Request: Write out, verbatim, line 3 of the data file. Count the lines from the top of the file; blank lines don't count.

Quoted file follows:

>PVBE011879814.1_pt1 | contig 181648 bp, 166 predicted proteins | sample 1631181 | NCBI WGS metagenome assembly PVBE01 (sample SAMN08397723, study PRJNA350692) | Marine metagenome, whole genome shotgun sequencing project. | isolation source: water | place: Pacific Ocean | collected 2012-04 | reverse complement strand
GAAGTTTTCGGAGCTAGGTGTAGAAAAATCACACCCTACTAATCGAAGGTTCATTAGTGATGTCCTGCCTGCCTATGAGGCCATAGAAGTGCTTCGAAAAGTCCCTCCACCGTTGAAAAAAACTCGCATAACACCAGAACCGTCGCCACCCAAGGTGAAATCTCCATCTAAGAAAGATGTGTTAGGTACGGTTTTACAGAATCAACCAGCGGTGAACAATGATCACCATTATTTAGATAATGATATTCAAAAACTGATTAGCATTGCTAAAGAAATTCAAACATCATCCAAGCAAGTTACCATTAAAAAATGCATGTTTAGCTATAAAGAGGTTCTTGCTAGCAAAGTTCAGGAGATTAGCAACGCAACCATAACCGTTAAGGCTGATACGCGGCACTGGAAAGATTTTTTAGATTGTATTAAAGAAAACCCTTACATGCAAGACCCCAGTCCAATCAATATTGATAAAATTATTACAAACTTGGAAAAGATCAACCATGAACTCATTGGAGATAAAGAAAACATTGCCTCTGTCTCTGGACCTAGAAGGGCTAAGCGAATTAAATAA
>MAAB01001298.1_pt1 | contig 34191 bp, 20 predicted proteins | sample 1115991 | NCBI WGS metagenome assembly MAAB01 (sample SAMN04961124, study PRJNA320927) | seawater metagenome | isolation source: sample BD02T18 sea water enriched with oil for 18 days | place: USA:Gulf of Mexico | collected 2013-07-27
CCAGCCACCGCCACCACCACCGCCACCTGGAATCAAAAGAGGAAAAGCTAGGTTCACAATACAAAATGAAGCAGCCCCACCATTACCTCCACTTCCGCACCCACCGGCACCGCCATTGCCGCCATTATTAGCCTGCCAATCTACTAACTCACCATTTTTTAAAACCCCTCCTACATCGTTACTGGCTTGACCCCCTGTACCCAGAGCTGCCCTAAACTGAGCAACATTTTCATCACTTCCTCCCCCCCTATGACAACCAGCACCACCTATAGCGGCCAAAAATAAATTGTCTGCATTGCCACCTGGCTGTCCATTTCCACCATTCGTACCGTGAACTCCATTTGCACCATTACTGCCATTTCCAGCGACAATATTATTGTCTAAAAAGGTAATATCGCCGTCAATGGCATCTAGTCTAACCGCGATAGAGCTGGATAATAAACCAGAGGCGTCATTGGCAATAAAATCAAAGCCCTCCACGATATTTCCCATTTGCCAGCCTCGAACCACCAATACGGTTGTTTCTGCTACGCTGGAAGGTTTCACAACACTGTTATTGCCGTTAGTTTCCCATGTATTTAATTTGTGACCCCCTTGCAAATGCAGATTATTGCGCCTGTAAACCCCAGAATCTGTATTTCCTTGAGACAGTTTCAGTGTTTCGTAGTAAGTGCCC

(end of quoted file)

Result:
>MAAB01001298.1_pt1 | contig 34191 bp, 20 predicted proteins | sample 1115991 | NCBI WGS metagenome assembly MAAB01 (sample SAMN04961124, study PRJNA320927) | seawater metagenome | isolation source: sample BD02T18 sea water enriched with oil for 18 days | place: USA:Gulf of Mexico | collected 2013-07-27